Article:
This had never sat well with him, especially given it was located approximately 250m from the shack Carson admitted to having had sex with Brenda in. Investigators were intrigued by this new information, finding the tracker to be credible. They hope to one day do an archaeological dig at the site.

On June 15, 2006, a resident found a human skull in the water near the shoreline just north of the Bayshore Condominiums in Invermere. No other remains were found when the area was searched by the Columbia Valley Search and Rescue team. The skull was sent to a forensic anthropologist in Cranbrook, British Columbia for analysis, so that its age, race, sex and date of death could be determined. It’s currently unknown if the skull washed ashore or was buried and later uncovered when the lake bank eroded, but it’s noted the only open missing person’s case at the time was Brenda’s.

Two areas of interest have been identified as potentially being the resting place of Brenda’s remains – the field near Barbour’s farm and unnamed area that is currently being evaluated.

In a letter posted to the Columbia Valley Pioneer on May 6, 2011, a woman named Margaret Porcina claimed Brenda’s relatives had contacted her to say Brenda had actually gone hiking at Munn Lake, not Lake Enid, and she was meant to be home by 4:00pm, not 3:00pm like originally stated. She also referenced an article from the The Valley Echo, which stated Vivian had actually been questioned by investigators and had said that Brenda had run off around the time a hailstorm began, around 2:00pm on the day she went missing.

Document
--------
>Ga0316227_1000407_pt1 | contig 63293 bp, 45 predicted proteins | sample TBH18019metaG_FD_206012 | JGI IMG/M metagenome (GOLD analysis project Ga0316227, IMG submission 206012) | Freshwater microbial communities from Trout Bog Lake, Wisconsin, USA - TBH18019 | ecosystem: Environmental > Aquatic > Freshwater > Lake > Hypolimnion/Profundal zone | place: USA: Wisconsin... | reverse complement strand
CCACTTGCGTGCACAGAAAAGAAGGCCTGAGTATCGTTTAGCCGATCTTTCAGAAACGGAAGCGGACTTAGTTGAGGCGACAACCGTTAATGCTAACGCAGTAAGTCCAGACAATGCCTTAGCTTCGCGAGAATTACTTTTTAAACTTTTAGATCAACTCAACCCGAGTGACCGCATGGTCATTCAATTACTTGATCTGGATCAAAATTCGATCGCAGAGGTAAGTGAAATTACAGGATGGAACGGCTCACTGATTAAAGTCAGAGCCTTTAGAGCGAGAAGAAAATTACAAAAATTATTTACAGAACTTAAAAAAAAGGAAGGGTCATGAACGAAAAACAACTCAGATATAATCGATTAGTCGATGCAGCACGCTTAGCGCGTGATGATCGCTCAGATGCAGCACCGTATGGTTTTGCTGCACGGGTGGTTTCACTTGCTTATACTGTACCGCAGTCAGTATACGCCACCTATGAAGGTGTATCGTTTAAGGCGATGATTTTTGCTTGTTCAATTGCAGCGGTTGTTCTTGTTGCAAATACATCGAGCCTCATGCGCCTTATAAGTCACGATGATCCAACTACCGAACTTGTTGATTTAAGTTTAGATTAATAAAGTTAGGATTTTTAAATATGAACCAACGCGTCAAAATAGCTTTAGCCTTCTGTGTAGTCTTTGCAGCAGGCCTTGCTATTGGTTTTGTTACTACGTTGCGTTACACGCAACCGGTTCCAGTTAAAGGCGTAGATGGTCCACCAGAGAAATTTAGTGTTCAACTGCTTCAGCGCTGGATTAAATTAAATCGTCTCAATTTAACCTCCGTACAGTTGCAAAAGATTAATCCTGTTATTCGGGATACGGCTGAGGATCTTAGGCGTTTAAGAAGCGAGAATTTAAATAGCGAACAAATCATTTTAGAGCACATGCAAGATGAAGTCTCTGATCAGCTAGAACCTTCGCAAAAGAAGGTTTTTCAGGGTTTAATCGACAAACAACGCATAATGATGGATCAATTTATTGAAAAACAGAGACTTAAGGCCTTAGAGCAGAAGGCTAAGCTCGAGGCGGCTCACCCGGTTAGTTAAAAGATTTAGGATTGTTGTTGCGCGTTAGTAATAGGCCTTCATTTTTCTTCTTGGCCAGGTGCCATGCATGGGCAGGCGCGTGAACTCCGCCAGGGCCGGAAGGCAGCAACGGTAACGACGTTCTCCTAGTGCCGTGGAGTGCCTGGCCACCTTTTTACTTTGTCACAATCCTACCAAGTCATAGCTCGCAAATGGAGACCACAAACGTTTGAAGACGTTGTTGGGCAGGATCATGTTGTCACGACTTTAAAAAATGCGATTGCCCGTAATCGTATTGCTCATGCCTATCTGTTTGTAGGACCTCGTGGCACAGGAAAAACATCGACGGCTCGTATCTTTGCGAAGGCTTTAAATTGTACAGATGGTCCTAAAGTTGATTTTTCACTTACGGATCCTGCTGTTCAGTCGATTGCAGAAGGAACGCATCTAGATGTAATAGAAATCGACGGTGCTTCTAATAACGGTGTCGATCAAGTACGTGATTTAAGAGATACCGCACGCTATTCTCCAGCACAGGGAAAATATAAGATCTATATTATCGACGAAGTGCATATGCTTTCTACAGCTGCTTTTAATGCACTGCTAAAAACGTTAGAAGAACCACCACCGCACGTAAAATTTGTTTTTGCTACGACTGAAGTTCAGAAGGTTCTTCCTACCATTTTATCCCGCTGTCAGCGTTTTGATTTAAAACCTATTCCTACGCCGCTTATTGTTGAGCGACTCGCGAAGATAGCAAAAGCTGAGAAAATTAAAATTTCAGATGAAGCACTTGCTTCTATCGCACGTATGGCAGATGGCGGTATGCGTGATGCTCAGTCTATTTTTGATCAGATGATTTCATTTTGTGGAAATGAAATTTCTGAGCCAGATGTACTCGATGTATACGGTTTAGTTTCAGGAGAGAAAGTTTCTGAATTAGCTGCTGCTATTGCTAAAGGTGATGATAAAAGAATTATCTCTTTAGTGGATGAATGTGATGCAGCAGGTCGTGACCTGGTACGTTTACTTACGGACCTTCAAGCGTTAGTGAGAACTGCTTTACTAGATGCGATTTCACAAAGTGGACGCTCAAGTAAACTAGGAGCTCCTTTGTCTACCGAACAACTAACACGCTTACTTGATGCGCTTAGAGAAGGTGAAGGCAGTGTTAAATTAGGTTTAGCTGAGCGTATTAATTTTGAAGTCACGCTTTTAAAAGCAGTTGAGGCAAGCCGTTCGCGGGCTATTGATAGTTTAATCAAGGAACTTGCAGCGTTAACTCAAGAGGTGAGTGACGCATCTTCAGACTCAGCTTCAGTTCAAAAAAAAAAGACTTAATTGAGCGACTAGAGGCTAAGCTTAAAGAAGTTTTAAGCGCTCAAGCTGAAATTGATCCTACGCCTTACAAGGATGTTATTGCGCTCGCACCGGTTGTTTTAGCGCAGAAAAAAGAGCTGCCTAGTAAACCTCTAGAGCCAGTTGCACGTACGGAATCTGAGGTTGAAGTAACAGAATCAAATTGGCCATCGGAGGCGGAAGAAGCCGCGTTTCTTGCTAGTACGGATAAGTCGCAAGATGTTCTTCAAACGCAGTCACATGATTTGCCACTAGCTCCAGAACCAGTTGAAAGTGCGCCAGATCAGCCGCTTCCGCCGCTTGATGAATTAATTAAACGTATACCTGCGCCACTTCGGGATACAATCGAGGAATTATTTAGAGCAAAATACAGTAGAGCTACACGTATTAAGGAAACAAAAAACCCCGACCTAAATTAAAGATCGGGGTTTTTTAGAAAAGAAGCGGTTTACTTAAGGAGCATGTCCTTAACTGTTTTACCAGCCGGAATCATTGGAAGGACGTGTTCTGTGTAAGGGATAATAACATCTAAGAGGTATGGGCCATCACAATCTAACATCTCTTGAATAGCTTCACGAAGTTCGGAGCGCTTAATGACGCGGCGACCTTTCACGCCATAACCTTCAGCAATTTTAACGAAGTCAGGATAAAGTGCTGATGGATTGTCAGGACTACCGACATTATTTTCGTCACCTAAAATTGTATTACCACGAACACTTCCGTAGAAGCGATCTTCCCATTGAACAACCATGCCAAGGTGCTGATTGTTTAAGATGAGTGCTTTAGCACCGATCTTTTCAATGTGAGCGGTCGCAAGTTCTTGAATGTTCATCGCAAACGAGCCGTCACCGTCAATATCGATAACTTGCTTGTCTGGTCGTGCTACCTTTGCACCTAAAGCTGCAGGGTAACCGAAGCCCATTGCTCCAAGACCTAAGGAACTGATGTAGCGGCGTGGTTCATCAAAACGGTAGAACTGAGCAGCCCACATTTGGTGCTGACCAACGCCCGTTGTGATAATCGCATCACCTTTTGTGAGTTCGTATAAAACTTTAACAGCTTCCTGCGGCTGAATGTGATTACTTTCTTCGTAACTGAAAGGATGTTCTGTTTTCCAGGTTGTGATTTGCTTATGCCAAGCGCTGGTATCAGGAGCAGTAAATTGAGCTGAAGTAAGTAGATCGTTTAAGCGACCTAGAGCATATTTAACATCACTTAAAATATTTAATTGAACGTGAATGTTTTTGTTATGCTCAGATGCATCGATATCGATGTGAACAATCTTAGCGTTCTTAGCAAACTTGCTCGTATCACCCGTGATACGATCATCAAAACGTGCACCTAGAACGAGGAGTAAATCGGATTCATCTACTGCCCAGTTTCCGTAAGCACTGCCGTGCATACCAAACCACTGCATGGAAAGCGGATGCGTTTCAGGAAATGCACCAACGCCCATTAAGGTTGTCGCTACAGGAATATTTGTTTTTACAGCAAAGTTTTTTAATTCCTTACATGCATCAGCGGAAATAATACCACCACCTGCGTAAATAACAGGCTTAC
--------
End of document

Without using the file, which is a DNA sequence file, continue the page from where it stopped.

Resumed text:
It should be said these are claims that have not been confirmed by investigators.

Police believe Brenda met with foul play and is deceased. Her familial DNA and dental records have been added to a national database, should her body be found.

In 2012, Corporal Brent Ayers took over the investigation. He revealed that most of the statements currently in the case file are from decades after Brenda’s disappearance, around the time a renewed focus was placed on the investigation. He’s interested in having a university research team utilize modern technology, such as ground-penetrating radar, to review the area near Barbour’s Farm. He’s also wishes to look at an old well site that was filled in after Brenda’s disappearance. His aim is to obtain an aerial map of Lake Enid from around the 1950s/1960s and compare it to more recent ones to see how the area has changed over the years.